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    The Mus81-Eme1 complex is a structure-selective endonuclease with a critical role in the resolution of recombination intermediates during DNA repair after interstrand cross-links, replication fork collapse, or double-strand breaks. To explain the molecular basis of 3 ' flap substrate recognition and cleavage mechanism by Mus81-Eme1, we determined crystal structures of human Mus81-Eme1 bound to various flap DNA substrates. Mus81-Eme1 undergoes gross substrate-induced conformational changes that reveal two key features: (i) a hydrophobic wedge of Mus81 that separates pre- and post-nick duplex DNA and (ii) a 5 ' end binding pocket that hosts the 5 ' nicked end of post-nick DNA. These features are crucial for comprehensive protein-DNA interaction, sharp bending of the 3 ' flap DNA substrate, and incision strand placement at the active site. While Mus81-Eme1 unexpectedly shares several common features with members of the 5 ' flap nuclease family, the combined structural, biochemical, and biophysical analyses explain why Mus81-Eme1 preferentially cleaves 3 ' flap DNA substrates with 5 ' nicked ends.X11119Ysciescopu

    Dynamics of a Bose-Einstein Condensate in an Anharmonic Trap

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    We present a theoretical model to describe the dynamics of Bose-Einstein condensates in anharmonic trapping potentials. To first approximation the center-of-mass motion is separated from the internal condensate dynamics and the problem is reduced to the well known scaling solutions for the Thomas-Fermi radii. We discuss the validity of this approach and analyze the model for an anharmonic waveguide geometry which was recently realized in an experiment \cite{Ott2002c}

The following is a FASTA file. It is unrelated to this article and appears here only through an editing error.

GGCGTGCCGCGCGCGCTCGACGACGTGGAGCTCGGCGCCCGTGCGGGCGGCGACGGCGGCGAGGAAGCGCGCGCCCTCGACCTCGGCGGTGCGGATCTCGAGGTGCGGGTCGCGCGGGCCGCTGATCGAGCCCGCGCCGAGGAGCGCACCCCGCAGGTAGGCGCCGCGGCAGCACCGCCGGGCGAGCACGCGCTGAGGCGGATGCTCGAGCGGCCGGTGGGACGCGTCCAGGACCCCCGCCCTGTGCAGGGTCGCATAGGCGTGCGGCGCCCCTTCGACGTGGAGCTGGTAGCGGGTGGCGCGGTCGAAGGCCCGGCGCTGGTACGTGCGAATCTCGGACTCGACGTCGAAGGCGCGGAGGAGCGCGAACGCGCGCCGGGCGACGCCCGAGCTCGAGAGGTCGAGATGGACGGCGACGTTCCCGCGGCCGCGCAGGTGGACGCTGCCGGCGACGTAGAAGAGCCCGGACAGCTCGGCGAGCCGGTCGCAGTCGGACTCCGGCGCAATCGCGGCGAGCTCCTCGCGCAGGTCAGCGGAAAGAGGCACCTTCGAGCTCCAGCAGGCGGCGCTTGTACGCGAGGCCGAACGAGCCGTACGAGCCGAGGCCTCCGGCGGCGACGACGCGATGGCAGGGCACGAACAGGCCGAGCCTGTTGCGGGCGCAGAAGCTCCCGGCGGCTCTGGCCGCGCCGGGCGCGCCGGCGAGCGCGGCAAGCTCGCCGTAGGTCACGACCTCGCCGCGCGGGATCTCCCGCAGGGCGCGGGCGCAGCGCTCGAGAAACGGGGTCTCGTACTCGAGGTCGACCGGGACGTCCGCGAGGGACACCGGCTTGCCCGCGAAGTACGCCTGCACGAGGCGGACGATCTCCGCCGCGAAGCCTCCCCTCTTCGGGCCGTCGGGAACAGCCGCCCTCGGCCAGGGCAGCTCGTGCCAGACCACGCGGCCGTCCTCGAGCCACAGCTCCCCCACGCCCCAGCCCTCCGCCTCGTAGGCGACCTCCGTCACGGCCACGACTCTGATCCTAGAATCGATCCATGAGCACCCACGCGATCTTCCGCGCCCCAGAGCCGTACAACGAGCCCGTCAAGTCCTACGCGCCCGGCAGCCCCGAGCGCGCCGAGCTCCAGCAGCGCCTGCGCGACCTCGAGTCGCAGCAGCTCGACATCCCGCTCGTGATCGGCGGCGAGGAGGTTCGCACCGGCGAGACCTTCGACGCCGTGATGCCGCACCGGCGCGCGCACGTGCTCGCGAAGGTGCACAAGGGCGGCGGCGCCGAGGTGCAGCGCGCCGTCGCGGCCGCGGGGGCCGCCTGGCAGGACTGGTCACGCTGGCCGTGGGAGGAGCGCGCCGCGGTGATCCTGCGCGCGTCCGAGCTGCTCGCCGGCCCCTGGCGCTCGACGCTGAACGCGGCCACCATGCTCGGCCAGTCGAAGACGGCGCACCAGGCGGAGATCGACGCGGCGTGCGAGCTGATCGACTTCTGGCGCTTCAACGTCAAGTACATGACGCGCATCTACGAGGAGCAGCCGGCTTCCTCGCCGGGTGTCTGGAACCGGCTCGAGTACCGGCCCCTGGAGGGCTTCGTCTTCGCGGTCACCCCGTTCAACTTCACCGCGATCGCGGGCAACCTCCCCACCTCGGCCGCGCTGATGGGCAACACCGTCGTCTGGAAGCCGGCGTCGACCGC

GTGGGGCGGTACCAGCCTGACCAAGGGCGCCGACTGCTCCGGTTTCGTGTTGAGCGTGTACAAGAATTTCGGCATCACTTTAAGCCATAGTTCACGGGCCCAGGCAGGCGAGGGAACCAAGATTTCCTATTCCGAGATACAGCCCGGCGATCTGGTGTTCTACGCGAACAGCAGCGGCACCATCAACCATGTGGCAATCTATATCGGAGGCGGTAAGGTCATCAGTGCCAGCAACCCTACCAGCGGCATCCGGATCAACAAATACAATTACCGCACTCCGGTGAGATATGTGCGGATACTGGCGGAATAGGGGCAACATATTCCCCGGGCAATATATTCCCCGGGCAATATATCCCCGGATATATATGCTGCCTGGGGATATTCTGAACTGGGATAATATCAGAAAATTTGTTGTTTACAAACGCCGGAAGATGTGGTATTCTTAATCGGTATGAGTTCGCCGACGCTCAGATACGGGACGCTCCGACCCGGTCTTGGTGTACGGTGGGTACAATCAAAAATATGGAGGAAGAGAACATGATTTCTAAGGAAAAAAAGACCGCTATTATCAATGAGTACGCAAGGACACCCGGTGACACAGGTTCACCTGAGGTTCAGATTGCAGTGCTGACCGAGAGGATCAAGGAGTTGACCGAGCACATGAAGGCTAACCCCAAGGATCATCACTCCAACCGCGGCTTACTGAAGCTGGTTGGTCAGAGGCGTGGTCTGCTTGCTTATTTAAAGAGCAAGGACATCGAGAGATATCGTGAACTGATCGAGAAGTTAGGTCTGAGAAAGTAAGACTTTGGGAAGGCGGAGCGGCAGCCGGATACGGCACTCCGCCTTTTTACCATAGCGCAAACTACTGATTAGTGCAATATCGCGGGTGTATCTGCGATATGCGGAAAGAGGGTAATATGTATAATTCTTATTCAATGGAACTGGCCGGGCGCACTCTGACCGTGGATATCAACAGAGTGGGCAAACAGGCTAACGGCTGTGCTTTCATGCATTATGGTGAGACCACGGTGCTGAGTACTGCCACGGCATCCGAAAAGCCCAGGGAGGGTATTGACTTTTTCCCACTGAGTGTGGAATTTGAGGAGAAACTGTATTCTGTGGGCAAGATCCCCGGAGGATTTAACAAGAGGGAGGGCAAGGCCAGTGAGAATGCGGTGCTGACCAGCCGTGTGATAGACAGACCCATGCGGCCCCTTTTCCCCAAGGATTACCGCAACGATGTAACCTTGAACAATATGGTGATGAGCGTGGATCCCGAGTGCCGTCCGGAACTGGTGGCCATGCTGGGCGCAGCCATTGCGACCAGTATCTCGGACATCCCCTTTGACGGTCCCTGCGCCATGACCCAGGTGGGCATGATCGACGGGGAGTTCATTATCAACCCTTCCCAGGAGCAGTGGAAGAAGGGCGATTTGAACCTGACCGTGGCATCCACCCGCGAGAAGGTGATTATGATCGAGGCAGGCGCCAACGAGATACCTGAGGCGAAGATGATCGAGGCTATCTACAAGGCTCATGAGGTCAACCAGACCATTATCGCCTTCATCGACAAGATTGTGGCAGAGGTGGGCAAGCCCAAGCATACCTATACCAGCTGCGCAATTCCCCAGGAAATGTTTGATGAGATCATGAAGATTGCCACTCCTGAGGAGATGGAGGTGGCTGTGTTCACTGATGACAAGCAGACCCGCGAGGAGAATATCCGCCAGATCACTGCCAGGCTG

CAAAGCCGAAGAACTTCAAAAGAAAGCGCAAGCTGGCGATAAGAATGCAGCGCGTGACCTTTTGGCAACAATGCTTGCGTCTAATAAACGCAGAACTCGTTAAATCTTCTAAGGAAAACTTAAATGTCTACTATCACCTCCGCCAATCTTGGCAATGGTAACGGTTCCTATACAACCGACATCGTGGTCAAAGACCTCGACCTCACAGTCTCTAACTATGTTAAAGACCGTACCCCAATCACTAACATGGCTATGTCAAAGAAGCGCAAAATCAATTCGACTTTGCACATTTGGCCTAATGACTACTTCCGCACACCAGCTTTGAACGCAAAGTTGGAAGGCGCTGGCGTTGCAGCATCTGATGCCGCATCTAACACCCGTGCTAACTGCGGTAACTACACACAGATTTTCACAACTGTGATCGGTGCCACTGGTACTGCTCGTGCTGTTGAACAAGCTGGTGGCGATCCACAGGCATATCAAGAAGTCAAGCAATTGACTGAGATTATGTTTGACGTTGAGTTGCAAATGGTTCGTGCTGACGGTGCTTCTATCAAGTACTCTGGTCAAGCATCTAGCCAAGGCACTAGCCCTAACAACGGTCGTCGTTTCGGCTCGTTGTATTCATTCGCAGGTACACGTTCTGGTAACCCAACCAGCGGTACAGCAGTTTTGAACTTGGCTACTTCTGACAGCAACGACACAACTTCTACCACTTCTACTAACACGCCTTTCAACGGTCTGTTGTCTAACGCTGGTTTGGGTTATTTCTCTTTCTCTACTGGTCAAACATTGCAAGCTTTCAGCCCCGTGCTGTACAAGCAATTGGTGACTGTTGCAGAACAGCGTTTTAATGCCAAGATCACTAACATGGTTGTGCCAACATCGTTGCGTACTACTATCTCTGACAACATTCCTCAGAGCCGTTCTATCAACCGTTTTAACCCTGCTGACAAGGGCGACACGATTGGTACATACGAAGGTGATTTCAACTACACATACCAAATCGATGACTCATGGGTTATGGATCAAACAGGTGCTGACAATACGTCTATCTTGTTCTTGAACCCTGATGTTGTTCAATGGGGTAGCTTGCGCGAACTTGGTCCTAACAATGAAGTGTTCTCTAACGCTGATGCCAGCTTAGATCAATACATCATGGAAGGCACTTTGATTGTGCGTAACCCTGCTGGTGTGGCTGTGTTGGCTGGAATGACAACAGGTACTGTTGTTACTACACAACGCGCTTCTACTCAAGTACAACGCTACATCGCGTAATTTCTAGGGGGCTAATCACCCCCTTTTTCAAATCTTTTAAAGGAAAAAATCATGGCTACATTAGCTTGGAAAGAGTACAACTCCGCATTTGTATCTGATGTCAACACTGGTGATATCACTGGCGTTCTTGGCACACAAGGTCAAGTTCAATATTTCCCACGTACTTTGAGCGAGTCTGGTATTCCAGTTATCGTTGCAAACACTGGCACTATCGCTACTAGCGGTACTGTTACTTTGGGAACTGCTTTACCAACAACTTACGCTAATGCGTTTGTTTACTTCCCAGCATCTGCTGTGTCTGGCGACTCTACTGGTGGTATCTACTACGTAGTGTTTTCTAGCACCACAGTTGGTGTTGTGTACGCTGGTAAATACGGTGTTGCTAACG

A comparison of friction in 28 mm conventional and 55 mm resurfacing metal-on-metal hip replacements

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    Total hip replacement has been a common, successful surgical intervention for many years. However, it has long been considered unsatisfactory for younger, more active patients due to the limited survivorship of conventional implants employing polyethylene. Larger resurfacing implants were developed to preserve bone stock and improve stability, however, early metal-on-polyethylene implants failed due to high wear. More recent developments, utilizing a metal-on-metal bearing, have encouraging short- to medium-term clinical performance. Concerns exist regarding the increased sliding distance and frictional torque generated within a larger diameter bearing. A large diameter metal-on-metal surface replacement was contrasted with a conventional 28 mm diameter implant with the same bearing material combination using a pendulum friction simulator. Studies were performed under different swing-phase load and lubrication conditions. The larger diameter bearing exhibited the lower friction factor under all test conditions, although the measured frictional torque was higher. Increasing swing-phase load was shown to cause an increase in friction factor in all tests. Increased serum concentration resulted in a reduction in friction factor for both bearings. Variation of the friction factor with the head diameter suggested that fluid-film lubrication contributed to the reduction of friction

    A comprehensive comparison of computational methods on propeller modelling of an AUV